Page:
Ah, the real meat and potatoes of the Lions offense. Due to injuries and general idiocy, the Lions receiving corps was nearly completely wiped out by the end of 2012. The meat and potatoes play of 2011 was a jump ball to Calvin Johnson, which led to a 16 TD season for the best receiver in the league. 2012? Well…let’s just say not so much. As a whole, the Lions receivers did not do that well last season. Their red zone numbers looked just as bad. How bad? Well, far worse than you’d think. These numbers shocked me.
So let me get this straight. Calvin Johnson. Arguably the best Wide Receiver to have ever lived and clearly the best receiver in the NFL today. Had as many Red Zone touches and TDs as Nate Burleson. Who played in SIX games in 2012. I don’t know what to say to that. Even more amazing is that Johnson had the same amount of Red Zone TDs as Ryan Broyles and Titus Young, and FEWER than Brandon Pettigrew. Yes kids. If you look at the table above and compare it to the previous one, the Lions BEST Red Zone receiver was not Calvin Johnson. Not Nate Burleson. But Brandon. Pettigrew. Wow.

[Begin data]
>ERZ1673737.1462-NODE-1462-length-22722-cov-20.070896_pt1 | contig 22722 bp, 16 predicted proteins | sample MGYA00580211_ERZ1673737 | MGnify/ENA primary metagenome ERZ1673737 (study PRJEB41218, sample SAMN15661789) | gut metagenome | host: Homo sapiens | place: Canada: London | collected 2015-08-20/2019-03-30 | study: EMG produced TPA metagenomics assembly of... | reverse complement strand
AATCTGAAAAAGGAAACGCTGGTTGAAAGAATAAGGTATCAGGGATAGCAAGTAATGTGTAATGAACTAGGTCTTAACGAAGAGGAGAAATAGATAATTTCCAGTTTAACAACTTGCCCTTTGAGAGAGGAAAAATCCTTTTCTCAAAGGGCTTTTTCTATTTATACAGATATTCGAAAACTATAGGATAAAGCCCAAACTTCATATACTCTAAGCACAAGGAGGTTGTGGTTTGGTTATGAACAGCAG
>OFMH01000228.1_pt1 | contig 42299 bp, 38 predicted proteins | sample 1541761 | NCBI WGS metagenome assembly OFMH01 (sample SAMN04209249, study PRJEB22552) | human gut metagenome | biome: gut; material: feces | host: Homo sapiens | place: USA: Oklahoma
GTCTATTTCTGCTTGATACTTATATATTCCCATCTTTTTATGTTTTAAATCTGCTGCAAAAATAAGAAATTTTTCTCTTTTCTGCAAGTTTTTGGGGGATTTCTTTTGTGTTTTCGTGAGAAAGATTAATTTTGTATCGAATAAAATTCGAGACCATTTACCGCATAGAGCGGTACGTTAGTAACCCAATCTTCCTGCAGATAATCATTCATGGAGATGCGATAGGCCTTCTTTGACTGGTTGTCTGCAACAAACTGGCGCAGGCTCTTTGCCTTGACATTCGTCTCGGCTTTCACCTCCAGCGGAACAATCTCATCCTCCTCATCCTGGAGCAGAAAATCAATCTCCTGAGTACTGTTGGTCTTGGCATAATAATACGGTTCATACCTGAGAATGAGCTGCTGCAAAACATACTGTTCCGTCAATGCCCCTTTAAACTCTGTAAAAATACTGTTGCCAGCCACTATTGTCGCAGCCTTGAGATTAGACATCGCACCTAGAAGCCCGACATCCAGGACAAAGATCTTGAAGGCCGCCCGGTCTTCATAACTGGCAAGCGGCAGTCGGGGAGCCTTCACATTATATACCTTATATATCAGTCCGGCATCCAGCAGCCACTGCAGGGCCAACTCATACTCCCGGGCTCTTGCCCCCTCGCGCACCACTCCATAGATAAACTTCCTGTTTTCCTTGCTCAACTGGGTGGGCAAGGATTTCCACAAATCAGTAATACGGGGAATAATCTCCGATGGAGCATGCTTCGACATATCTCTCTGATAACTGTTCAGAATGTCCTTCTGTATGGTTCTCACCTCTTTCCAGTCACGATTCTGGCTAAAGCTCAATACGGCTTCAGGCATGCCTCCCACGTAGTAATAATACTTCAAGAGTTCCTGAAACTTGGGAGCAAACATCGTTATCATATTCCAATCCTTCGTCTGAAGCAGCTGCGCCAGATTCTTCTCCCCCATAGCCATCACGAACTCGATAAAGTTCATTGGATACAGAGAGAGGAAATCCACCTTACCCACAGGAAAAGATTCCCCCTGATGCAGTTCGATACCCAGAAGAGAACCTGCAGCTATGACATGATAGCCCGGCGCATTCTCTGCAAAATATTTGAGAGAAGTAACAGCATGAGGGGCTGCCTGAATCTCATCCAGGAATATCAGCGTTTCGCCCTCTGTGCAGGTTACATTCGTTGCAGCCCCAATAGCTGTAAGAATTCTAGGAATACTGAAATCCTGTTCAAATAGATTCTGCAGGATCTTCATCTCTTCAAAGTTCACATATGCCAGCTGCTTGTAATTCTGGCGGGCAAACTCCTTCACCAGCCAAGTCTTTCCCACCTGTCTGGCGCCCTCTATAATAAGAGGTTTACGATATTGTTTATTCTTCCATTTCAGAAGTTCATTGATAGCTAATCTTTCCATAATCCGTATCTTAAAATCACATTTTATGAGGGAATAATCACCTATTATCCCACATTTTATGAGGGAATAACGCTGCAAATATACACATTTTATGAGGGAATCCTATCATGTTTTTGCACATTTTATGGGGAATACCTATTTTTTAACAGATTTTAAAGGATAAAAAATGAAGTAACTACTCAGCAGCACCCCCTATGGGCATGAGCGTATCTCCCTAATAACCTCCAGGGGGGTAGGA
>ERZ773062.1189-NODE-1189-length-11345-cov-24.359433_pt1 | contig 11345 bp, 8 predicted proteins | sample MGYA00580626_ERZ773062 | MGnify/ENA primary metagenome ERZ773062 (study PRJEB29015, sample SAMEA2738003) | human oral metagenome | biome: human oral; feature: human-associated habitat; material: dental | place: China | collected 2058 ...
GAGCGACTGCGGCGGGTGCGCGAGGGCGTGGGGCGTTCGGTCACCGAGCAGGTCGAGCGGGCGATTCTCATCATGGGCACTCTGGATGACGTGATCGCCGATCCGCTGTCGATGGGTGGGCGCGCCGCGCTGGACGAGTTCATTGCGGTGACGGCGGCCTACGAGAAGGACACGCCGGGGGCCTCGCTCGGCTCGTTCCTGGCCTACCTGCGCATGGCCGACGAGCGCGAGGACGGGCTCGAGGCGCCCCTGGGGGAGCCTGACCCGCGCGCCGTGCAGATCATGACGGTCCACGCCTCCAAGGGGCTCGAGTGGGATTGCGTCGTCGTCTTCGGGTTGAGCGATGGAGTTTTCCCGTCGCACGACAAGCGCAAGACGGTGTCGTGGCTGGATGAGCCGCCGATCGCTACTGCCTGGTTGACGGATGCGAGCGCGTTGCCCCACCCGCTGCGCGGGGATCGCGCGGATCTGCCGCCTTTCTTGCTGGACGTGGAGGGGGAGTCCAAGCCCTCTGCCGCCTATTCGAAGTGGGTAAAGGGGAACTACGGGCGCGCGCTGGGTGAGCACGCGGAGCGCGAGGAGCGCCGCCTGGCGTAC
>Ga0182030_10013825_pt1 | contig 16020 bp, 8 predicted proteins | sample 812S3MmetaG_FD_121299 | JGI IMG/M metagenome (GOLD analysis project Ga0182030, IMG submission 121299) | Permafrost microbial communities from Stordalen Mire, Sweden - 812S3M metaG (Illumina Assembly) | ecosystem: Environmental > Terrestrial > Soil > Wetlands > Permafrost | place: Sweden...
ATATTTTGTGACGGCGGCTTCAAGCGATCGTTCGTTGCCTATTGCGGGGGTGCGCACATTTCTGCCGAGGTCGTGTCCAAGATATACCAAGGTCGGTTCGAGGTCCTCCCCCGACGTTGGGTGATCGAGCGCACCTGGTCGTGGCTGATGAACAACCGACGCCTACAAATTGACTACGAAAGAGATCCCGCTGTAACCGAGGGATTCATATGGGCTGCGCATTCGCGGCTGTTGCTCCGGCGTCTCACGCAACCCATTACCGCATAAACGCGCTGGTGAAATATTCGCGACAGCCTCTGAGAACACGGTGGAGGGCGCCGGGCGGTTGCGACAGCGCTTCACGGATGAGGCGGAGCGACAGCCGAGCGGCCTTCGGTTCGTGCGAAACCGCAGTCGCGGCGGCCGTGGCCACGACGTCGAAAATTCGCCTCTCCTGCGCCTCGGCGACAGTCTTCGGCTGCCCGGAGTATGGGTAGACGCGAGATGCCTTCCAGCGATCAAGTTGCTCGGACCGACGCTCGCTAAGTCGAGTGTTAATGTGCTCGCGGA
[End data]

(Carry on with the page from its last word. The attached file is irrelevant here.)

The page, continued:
Going a little deeper with the receivers, it should be noted that the entire receiver group was targeted on two of Stafford’s red zone interceptions. One was picked off while targeting Ryan Broyles, while the other gives Kris Durham as the only receiver to have no catches, no TDs, a drop, and an interception in the red zone. I doubt that’s what fans expected when the 6’6″ former Stafford roommate was picked up and thrown to the wolves. Also of note, Ryan Broyles made almost every one of his catches while playing in the slot, however the Lions moved him outside in the red zone where he made both of his Touchdown receptions.